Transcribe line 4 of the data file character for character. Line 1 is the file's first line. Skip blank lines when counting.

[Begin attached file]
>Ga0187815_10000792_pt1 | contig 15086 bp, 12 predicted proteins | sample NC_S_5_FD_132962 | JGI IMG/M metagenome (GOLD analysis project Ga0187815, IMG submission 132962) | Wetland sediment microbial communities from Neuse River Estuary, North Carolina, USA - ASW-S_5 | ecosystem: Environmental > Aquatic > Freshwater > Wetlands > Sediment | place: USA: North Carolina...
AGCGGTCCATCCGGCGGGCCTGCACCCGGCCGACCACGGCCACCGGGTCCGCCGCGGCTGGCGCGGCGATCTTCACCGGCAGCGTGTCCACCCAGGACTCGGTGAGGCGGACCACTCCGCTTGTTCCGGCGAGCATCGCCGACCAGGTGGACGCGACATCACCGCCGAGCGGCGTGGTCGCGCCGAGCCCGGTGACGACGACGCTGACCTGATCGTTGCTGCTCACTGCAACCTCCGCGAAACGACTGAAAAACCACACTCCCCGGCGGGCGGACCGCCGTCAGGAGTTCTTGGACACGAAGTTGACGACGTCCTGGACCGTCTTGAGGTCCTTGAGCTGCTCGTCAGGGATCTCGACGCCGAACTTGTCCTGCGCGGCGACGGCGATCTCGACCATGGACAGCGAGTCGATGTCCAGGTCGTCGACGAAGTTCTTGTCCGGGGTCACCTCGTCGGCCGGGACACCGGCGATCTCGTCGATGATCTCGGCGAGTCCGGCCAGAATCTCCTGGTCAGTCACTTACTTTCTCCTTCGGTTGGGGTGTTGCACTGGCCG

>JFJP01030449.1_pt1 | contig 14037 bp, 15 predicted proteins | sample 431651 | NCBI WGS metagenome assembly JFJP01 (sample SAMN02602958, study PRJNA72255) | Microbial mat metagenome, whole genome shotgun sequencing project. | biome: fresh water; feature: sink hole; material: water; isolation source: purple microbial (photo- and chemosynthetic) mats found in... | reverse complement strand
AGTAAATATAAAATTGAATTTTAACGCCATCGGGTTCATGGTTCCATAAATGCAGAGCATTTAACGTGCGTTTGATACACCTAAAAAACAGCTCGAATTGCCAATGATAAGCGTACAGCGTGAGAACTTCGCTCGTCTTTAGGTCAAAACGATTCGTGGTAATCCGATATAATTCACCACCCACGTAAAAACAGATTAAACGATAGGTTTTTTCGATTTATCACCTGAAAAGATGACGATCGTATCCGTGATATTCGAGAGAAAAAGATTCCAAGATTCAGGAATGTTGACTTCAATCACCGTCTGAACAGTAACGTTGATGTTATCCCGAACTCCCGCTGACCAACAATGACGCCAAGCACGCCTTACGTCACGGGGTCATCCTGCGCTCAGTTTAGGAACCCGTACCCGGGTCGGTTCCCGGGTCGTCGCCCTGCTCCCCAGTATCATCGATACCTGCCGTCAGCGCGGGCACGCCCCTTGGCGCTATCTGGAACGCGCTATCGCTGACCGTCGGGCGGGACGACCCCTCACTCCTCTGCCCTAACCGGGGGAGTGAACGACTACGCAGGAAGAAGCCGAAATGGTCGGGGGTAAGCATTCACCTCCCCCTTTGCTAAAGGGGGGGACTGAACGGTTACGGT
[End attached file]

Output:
AGTAAATATAAAATTGAATTTTAACGCCATCGGGTTCATGGTTCCATAAATGCAGAGCATTTAACGTGCGTTTGATACACCTAAAAAACAGCTCGAATTGCCAATGATAAGCGTACAGCGTGAGAACTTCGCTCGTCTTTAGGTCAAAACGATTCGTGGTAATCCGATATAATTCACCACCCACGTAAAAACAGATTAAACGATAGGTTTTTTCGATTTATCACCTGAAAAGATGACGATCGTATCCGTGATATTCGAGAGAAAAAGATTCCAAGATTCAGGAATGTTGACTTCAATCACCGTCTGAACAGTAACGTTGATGTTATCCCGAACTCCCGCTGACCAACAATGACGCCAAGCACGCCTTACGTCACGGGGTCATCCTGCGCTCAGTTTAGGAACCCGTACCCGGGTCGGTTCCCGGGTCGTCGCCCTGCTCCCCAGTATCATCGATACCTGCCGTCAGCGCGGGCACGCCCCTTGGCGCTATCTGGAACGCGCTATCGCTGACCGTCGGGCGGGACGACCCCTCACTCCTCTGCCCTAACCGGGGGAGTGAACGACTACGCAGGAAGAAGCCGAAATGGTCGGGGGTAAGCATTCACCTCCCCCTTTGCTAAAGGGGGGGACTGAACGGTTACGGT